Confusion abounds as to how to say and spell the city I’m in. Wikipedia isn’t even sure. Facebook insists it’s Taegu. But my co-teacher assured me it was Daegu with a clear “d” sound as we drove from Goesan to the city I’ll be spending the next twelve months in. My co-teacher is a lifer – born and raised in Daegu, he had his own homestay experience in Vancouver, Canada, but came back to raise a family and contentedly informed me he plans to never leave again. My principal was also along for the ride, still as stone in the front passenger seat. All the descriptions of super-stoic Confucian men you read about in histories of China and Korea? Yeah, this guy. One of those. But after we’d arrived at my host-father’s Korean BBQ restaurant and downed some domestic beer, he was happy to joke and prod at me. Particularly hilarious was how sweaty I was when all the program people lined up in front of our assembled co-teachers and principals and bowed, one by one, as our names were called out. I thought of pointing out to him that we’d just ascended literally ten flights of stairs and I have a propensity to sweat anyway, but he’d probably just think I was a pansy and scowl at me. Or something. So I poured him a beer and smiled.

All in all, my situation in Daegu seems to have shaped up nicely. My host-family own a spacious, nice apartment in the center of the city. My two host-brothers are excited I’m here but still give me nervous, shy glances as they don’t know me yet. My host-mother both works at my host-father’s restaurant and works around the house. I haven’t spent much time with her yet, but I’ve never seen her not smiling. My host-father has a very kind face. I can tell he has a good heart just by his demeanor. The entire family is Catholic, and church has already been mentioned. I batted away the question by explaining my parents’ disparate religious upbringings. Confident that had confused them, I changed the subject.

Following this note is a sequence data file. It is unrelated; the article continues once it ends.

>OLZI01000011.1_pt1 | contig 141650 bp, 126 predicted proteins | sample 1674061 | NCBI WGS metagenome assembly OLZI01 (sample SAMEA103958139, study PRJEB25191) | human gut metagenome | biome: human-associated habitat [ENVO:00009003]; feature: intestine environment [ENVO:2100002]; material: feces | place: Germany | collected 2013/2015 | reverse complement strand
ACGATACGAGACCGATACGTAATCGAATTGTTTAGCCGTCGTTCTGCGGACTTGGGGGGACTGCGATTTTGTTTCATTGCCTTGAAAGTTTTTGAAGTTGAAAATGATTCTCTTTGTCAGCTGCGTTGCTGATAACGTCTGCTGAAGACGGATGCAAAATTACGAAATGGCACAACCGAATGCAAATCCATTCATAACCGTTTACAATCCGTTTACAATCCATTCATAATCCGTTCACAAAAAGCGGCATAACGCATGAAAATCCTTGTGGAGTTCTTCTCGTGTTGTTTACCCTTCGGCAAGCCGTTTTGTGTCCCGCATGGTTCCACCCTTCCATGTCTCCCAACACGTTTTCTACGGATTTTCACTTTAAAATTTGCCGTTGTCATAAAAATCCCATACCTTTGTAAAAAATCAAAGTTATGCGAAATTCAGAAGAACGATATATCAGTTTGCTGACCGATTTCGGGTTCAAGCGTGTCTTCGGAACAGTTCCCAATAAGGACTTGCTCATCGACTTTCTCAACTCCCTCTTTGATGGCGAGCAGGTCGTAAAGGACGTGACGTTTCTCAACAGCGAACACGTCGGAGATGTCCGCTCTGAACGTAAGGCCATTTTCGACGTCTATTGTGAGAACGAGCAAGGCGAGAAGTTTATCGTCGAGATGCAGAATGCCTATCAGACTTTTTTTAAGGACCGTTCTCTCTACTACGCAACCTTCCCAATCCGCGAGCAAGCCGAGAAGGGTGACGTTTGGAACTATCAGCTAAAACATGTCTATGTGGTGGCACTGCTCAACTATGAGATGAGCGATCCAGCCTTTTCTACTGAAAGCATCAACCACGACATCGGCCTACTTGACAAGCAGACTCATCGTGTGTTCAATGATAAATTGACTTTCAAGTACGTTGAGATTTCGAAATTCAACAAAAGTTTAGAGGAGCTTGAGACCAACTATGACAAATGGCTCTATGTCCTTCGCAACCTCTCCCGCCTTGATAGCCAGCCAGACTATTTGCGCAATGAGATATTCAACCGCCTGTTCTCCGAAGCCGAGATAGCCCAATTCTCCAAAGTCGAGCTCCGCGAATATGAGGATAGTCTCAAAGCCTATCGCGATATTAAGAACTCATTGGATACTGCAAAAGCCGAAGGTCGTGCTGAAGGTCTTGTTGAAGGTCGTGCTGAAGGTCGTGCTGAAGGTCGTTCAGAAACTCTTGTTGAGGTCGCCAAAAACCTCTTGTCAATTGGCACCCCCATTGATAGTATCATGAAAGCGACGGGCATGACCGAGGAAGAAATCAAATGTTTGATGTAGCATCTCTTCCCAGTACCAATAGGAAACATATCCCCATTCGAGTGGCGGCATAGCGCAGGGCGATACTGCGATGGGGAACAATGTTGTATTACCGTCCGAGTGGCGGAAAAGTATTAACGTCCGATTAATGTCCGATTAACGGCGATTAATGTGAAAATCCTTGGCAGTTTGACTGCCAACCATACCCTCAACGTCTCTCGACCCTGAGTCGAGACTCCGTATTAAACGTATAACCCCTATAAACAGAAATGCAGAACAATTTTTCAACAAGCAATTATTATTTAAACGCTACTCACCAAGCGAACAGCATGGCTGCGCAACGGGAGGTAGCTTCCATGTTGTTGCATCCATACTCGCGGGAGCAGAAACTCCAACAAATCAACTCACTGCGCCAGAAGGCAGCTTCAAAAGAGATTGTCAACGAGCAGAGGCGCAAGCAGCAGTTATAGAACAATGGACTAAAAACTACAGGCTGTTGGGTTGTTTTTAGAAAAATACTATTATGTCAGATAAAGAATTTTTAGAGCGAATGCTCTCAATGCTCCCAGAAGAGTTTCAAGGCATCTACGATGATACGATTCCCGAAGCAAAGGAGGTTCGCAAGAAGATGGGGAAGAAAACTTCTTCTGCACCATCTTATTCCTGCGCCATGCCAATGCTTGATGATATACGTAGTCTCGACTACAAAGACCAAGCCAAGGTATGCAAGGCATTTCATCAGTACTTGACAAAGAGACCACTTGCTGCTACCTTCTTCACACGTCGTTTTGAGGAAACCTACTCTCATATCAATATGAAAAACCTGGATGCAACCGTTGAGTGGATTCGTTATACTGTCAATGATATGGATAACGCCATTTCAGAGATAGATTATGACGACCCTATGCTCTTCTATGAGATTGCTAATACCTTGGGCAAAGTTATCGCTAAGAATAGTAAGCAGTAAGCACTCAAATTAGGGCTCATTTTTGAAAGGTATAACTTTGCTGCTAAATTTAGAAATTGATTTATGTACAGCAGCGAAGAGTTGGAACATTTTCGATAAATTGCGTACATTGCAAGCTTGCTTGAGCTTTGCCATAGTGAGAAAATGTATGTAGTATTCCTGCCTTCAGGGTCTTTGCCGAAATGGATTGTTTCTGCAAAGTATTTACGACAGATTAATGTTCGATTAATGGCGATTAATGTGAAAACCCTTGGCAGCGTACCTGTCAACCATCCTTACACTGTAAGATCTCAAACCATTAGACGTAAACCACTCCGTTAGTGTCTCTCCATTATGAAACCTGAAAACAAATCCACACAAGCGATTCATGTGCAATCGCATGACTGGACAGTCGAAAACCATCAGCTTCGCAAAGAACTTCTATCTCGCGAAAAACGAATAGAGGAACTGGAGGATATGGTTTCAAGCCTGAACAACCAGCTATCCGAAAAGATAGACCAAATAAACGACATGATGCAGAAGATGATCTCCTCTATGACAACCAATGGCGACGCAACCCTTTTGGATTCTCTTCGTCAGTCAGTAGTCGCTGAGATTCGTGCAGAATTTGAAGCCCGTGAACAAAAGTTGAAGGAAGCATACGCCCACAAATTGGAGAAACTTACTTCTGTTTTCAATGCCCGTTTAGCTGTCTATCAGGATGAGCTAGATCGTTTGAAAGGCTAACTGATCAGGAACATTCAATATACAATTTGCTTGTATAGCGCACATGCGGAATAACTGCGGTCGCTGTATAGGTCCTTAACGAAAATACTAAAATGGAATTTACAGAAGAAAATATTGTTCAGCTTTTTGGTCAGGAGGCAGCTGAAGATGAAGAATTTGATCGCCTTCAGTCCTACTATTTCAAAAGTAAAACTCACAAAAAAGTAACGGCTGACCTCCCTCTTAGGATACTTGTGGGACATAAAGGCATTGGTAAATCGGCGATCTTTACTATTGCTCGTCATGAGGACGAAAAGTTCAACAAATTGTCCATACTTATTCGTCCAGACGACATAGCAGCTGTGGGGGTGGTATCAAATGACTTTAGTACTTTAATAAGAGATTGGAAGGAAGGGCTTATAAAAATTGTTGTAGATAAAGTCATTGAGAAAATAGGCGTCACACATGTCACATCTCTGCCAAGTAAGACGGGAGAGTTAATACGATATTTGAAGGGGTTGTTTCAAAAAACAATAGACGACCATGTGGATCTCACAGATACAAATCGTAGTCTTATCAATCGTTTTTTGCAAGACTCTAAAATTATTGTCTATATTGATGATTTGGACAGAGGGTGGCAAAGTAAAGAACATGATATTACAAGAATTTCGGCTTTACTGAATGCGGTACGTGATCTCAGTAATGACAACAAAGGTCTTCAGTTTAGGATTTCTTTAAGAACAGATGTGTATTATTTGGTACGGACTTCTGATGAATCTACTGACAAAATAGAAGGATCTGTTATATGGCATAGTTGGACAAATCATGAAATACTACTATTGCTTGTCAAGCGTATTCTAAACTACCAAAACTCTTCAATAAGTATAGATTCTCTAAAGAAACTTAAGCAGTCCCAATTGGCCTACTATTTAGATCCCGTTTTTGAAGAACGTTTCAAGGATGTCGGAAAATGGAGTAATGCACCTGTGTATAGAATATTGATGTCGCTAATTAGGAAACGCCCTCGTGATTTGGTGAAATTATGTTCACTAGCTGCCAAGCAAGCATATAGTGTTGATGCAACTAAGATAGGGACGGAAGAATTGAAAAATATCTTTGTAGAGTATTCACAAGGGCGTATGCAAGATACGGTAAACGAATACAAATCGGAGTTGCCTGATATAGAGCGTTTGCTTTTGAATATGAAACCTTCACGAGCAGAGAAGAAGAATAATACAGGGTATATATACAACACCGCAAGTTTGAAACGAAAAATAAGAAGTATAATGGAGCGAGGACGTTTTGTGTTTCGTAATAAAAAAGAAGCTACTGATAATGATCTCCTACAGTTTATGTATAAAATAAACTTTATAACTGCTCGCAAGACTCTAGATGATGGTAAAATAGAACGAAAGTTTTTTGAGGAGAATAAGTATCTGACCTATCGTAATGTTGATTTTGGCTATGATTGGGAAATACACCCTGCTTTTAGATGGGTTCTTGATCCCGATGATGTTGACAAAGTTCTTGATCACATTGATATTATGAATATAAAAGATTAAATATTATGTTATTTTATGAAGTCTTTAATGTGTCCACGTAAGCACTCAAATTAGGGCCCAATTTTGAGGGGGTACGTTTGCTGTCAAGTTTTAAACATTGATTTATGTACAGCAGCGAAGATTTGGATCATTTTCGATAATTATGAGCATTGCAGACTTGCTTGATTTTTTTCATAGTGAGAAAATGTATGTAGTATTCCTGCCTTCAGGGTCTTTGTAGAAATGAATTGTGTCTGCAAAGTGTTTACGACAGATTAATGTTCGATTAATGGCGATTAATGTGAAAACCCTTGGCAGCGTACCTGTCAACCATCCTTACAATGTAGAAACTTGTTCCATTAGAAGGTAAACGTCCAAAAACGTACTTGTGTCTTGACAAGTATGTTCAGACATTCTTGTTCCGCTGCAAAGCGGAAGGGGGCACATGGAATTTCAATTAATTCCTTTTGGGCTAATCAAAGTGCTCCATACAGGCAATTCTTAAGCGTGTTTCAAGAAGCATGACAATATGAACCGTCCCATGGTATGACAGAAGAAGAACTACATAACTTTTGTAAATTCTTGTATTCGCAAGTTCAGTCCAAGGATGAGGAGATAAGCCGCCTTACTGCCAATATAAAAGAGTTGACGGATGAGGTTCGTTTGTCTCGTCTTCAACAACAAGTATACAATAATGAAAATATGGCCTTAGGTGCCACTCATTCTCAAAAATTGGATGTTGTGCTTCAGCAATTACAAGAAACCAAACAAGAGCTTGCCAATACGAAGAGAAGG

We stopped at my middle school for around five minutes yesterday. It’s a thin three story structure located next to a high school of the same name. My co-teacher – the nicest man I’ve met yet in Korea, and eager to please (another person I’ve yet to see not smile) – handed me the textbooks I’ll be teaching from. He then introduced me to Mr. Jong, the vice-principal, whom I immediately confused with Mr. Jung, the head teacher. I was gently corrected.

Today my co-teacher and I tore around Daegu getting my cell phone, opening a bank account, taking me shopping for food and clothes, and buying me some McDonald’s (“Only one cheeseburger, Jah-cub? Not enough. Not enough.”) The man’s energy is unflagging. I get the weekend free, then it’s a meeting at school on Monday with the higher-ups to go over my teaching schedule and curriculum. Despite all my wary reservations about finally being here and teaching regularly, despite leaving the seven-week strong comfort of Jungwon and the people I’ve gotten to know pretty well, I’m actually pretty damn excited to start.

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